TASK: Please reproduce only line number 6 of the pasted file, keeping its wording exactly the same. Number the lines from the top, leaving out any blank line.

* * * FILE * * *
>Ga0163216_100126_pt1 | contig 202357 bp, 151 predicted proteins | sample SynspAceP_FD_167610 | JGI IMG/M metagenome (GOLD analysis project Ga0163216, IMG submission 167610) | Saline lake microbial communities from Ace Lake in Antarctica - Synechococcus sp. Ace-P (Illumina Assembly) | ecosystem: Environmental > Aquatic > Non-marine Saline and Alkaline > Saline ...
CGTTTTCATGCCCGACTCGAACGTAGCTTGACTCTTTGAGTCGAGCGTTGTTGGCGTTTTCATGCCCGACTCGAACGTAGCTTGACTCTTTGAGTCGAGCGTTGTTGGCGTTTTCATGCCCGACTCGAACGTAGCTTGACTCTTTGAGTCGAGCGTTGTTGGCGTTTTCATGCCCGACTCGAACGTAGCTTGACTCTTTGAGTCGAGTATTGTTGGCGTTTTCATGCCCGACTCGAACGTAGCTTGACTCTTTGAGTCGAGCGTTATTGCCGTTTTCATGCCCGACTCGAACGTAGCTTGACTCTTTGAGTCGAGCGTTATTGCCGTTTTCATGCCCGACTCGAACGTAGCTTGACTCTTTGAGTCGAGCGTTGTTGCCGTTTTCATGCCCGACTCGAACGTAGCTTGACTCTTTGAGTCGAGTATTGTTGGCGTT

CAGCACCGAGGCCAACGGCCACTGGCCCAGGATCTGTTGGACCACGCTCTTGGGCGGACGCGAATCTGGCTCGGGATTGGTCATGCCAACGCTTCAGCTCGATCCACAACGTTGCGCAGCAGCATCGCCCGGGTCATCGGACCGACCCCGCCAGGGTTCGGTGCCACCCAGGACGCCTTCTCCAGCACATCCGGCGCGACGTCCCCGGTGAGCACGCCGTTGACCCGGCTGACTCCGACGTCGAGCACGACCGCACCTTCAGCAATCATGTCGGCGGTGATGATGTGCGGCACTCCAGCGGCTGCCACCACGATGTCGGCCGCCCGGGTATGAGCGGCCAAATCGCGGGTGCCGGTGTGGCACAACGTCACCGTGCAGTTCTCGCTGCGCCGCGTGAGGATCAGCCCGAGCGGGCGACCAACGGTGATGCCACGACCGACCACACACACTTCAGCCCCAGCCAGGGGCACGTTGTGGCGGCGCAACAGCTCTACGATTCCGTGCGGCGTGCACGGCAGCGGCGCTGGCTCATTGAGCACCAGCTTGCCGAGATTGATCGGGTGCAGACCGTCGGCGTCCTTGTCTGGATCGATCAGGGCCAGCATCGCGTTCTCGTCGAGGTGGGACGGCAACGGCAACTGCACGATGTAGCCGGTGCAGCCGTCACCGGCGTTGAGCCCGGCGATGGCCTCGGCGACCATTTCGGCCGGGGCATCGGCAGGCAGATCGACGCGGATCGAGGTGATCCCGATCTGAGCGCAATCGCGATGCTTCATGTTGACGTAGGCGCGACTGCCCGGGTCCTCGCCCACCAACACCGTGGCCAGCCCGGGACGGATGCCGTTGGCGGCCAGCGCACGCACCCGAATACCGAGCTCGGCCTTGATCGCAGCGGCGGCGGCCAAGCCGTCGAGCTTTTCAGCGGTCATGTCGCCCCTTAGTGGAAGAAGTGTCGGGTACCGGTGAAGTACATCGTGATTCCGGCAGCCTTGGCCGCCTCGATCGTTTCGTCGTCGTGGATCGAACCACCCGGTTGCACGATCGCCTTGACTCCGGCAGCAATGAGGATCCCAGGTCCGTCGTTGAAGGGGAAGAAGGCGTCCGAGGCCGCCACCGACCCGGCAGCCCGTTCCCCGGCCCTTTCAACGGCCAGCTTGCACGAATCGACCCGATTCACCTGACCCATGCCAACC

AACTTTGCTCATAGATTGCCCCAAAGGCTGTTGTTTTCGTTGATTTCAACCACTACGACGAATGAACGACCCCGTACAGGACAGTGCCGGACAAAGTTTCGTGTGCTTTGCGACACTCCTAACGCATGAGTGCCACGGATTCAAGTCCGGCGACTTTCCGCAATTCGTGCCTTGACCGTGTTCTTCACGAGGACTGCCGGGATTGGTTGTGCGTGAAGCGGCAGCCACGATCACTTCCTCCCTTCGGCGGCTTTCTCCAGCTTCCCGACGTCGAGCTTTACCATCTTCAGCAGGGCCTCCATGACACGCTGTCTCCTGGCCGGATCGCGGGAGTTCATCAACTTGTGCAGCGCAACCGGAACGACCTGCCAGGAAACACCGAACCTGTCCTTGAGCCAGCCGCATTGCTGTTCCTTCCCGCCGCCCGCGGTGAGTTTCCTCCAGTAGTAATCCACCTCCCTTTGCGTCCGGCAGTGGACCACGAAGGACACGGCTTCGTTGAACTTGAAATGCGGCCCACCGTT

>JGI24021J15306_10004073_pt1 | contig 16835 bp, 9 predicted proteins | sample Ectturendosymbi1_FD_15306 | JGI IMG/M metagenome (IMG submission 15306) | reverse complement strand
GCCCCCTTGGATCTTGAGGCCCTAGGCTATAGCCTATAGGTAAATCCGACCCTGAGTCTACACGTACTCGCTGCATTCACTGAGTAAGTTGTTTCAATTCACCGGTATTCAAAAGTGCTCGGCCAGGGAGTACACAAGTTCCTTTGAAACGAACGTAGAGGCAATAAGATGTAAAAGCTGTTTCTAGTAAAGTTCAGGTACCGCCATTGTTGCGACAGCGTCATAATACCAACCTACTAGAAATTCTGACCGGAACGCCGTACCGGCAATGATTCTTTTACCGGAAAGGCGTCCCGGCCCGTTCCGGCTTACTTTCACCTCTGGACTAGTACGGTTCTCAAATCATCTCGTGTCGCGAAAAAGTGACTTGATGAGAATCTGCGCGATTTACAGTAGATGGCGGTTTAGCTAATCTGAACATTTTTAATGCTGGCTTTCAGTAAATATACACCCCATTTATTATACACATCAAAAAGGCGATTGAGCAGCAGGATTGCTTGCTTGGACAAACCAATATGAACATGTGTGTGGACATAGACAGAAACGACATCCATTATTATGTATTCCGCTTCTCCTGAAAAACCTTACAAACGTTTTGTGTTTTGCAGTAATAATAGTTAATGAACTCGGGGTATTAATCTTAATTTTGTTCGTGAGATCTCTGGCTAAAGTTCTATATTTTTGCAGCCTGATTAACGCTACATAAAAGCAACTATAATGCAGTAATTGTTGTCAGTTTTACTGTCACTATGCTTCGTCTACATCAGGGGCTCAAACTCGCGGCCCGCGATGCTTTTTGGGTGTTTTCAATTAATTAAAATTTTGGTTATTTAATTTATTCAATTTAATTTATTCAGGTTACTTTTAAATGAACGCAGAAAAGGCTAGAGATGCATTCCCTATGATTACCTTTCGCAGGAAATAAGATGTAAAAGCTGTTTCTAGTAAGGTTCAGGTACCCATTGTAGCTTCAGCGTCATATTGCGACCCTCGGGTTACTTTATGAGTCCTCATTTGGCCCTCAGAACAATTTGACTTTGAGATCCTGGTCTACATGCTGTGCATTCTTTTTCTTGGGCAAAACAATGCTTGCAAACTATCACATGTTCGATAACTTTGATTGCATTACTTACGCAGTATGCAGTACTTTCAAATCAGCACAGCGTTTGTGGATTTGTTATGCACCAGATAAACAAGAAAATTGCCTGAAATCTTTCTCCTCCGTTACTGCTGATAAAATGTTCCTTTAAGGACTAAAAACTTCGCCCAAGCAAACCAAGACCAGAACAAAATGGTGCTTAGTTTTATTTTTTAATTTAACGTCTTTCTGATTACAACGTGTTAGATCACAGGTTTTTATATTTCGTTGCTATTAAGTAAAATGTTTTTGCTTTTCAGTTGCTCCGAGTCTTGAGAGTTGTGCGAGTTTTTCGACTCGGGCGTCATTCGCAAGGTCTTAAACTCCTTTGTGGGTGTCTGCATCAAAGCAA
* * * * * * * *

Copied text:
GCCCCCTTGGATCTTGAGGCCCTAGGCTATAGCCTATAGGTAAATCCGACCCTGAGTCTACACGTACTCGCTGCATTCACTGAGTAAGTTGTTTCAATTCACCGGTATTCAAAAGTGCTCGGCCAGGGAGTACACAAGTTCCTTTGAAACGAACGTAGAGGCAATAAGATGTAAAAGCTGTTTCTAGTAAAGTTCAGGTACCGCCATTGTTGCGACAGCGTCATAATACCAACCTACTAGAAATTCTGACCGGAACGCCGTACCGGCAATGATTCTTTTACCGGAAAGGCGTCCCGGCCCGTTCCGGCTTACTTTCACCTCTGGACTAGTACGGTTCTCAAATCATCTCGTGTCGCGAAAAAGTGACTTGATGAGAATCTGCGCGATTTACAGTAGATGGCGGTTTAGCTAATCTGAACATTTTTAATGCTGGCTTTCAGTAAATATACACCCCATTTATTATACACATCAAAAAGGCGATTGAGCAGCAGGATTGCTTGCTTGGACAAACCAATATGAACATGTGTGTGGACATAGACAGAAACGACATCCATTATTATGTATTCCGCTTCTCCTGAAAAACCTTACAAACGTTTTGTGTTTTGCAGTAATAATAGTTAATGAACTCGGGGTATTAATCTTAATTTTGTTCGTGAGATCTCTGGCTAAAGTTCTATATTTTTGCAGCCTGATTAACGCTACATAAAAGCAACTATAATGCAGTAATTGTTGTCAGTTTTACTGTCACTATGCTTCGTCTACATCAGGGGCTCAAACTCGCGGCCCGCGATGCTTTTTGGGTGTTTTCAATTAATTAAAATTTTGGTTATTTAATTTATTCAATTTAATTTATTCAGGTTACTTTTAAATGAACGCAGAAAAGGCTAGAGATGCATTCCCTATGATTACCTTTCGCAGGAAATAAGATGTAAAAGCTGTTTCTAGTAAGGTTCAGGTACCCATTGTAGCTTCAGCGTCATATTGCGACCCTCGGGTTACTTTATGAGTCCTCATTTGGCCCTCAGAACAATTTGACTTTGAGATCCTGGTCTACATGCTGTGCATTCTTTTTCTTGGGCAAAACAATGCTTGCAAACTATCACATGTTCGATAACTTTGATTGCATTACTTACGCAGTATGCAGTACTTTCAAATCAGCACAGCGTTTGTGGATTTGTTATGCACCAGATAAACAAGAAAATTGCCTGAAATCTTTCTCCTCCGTTACTGCTGATAAAATGTTCCTTTAAGGACTAAAAACTTCGCCCAAGCAAACCAAGACCAGAACAAAATGGTGCTTAGTTTTATTTTTTAATTTAACGTCTTTCTGATTACAACGTGTTAGATCACAGGTTTTTATATTTCGTTGCTATTAAGTAAAATGTTTTTGCTTTTCAGTTGCTCCGAGTCTTGAGAGTTGTGCGAGTTTTTCGACTCGGGCGTCATTCGCAAGGTCTTAAACTCCTTTGTGGGTGTCTGCATCAAAGCAA